The independent newspaper of the University of Iowa community since 1868

The Daily Iowan

The independent newspaper of the University of Iowa community since 1868

The Daily Iowan

The independent newspaper of the University of Iowa community since 1868

The Daily Iowan

Editorial: Incivility, unrest at Harreld’s town hall

A woman holds a sign in protest of the president of the University, Bruce Harreld, at the town hall on Tuesday, Feb. 23, 2016. She and others gathered at the town hall in the Pomerantz Center to urge the president to resign during the town hall meeting. (The Daily Iowan/Tawny Schmit)

Roughly 120 days into his controversial presidency, University of Iowa President Bruce Harreld has not been able to establish a strong footing upon which to build success, though few have given him an opportunity to do so.

On Tuesday night, Harreld hosted a town hall. Rather than rushing through an editorial on the heated event, the Daily Iowan Editorial Board took a step back to consider what was said (and yelled) during the event.

The anger in the room was palpable. There were several takeaways from the president’s first town hall, but the most obvious throughout the evening was this: People are still not happy. And to some degree, anger may be an appropriate reaction to the circumstances at the UI, however, the anger expressed on Tuesday was largely misdirected.

To put it bluntly, the event looked more like an episode of “Jerry Springer” than an intelligent conversation among members of the university community. One protester in particular exhibited the most disrespect toward the university, Harreld, and (worst of all) fellow community members; her name will not be included as to prevent bringing validation to her disgraceful actions.

The methodology pursued by such protesters served only to disrupt the event and prevent Harreld from ultimately reaching the segment about which they were so concerned. As one audience member pointed out, disruption can (and should) serve a political purpose, but its power was misused and abused during the president’s town hall on Tuesday.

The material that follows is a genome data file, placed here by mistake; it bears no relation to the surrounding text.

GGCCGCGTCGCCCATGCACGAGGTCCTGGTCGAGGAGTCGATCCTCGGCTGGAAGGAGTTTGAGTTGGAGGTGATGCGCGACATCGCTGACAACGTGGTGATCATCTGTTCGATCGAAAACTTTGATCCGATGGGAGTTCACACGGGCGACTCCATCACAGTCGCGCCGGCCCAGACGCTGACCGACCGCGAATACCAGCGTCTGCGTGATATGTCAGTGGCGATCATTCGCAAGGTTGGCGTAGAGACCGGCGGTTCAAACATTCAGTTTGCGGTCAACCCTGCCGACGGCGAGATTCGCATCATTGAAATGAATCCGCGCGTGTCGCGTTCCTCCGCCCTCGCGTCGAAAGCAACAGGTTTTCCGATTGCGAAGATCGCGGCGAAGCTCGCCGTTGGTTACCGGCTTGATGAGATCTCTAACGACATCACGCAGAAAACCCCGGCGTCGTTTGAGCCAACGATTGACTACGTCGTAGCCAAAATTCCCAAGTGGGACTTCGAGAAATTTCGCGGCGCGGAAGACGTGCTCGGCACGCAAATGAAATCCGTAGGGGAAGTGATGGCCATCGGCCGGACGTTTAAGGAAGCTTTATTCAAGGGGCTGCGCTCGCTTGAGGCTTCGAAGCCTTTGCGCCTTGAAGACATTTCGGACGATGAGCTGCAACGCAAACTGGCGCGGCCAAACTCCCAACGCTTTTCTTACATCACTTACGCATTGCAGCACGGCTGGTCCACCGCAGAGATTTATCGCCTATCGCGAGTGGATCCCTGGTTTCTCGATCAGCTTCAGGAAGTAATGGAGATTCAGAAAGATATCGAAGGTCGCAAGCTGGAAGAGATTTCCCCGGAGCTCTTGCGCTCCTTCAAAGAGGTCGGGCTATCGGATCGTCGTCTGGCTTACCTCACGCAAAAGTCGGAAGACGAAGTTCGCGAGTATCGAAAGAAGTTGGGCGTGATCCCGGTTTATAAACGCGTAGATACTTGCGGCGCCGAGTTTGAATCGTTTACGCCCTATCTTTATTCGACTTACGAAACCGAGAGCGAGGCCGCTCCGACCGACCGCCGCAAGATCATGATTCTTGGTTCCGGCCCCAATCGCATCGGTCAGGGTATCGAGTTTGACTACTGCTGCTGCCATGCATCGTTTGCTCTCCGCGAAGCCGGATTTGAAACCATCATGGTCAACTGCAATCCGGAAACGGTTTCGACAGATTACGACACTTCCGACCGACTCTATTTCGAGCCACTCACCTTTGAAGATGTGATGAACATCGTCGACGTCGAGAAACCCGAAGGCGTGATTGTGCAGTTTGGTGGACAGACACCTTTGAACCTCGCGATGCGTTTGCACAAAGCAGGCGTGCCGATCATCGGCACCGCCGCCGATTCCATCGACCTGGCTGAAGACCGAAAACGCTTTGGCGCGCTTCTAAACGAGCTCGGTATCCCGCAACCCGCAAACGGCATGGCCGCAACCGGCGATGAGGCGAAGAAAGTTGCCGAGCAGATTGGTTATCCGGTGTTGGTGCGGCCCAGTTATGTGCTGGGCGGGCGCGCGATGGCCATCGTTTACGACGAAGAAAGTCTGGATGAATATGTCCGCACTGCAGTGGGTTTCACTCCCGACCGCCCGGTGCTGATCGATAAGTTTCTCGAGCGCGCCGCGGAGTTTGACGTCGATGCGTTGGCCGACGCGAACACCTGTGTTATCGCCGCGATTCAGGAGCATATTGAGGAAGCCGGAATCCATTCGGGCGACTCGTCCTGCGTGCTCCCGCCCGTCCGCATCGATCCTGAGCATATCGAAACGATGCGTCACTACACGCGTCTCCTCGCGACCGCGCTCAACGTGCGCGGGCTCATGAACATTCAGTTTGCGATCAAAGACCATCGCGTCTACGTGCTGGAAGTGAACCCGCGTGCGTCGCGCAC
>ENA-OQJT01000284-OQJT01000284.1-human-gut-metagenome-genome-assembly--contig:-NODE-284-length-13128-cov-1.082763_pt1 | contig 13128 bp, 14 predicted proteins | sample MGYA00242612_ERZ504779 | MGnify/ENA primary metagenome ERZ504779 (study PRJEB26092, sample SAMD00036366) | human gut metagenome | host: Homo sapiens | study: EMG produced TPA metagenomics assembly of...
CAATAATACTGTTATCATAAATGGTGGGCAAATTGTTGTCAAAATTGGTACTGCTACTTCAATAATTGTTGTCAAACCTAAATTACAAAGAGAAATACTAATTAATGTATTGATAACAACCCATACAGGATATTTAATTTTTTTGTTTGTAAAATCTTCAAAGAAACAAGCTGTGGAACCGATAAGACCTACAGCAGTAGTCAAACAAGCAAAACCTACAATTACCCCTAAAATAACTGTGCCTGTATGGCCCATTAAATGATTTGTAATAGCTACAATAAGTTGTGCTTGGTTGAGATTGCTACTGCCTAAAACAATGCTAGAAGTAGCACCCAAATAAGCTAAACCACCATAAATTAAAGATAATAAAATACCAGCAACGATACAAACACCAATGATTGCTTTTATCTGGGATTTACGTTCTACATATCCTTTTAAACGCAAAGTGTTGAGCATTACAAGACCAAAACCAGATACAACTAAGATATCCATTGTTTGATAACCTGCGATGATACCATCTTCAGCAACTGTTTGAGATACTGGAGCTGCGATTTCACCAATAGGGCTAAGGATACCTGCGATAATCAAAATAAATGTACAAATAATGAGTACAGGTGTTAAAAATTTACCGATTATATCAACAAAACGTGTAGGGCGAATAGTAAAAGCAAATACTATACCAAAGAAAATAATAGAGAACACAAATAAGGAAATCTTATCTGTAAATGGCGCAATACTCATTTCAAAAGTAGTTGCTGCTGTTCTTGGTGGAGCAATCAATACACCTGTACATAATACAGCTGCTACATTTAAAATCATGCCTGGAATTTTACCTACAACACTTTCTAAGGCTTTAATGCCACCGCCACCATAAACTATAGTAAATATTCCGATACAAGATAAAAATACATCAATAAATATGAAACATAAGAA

Some of the more justifiable anger was directed at the UI’s handling of uninspiring-at-best race relations, of the budget, and of the hiring process associated with Harreld’s appointment.

The first thing to note is the picture that Harreld painted of an aggressively middling UI. In fact, there was not a single category in which the school led or even came in second or third among the 10 institutions in our official peer group.

RELATED: Harreld town hall turns tense

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As was addressed in the town hall, the UI tries to be a world-class institution while operating on a budget that would better classify it as a “budget” institution. About this fact, anger is appropriate. But over the past decade, the UI’s overall ranking by US News & World Report has fallen 22 spots to 82nd overall. Among our official peer group, this is the second worst slide behind only the University of Arizona.

If UI hopes to climb the ranks of U.S. institutions (public or otherwise), it is clear that adjustments must be made to the budget and funding of the school. While Harreld addressed some components of this, such as calling on alumni philanthropy for projects outside of buildings, a lot remains unanswered as the school tries to cope with this identity crisis.

Beyond dwindling rankings and budgetary problems, issues of race also came to the forefront of the impassioned discussion. With regard to questions about both the Native American and black populations at the university, Harreld’s answers were not particularly comforting. In his brief time as president of the university, Harreld has not done much to address issues of diversity, and given the climate of university culture across the country, this is certainly a mistake.

Casting a gray cloud over the first town hall, the collective anger of the crowd proves just how hard of a path Harreld has ahead of him to acceptance or even understanding. While the Editorial Board does not envy Harreld’s position, he will have to start addressing problems soon if he hopes to have any success.

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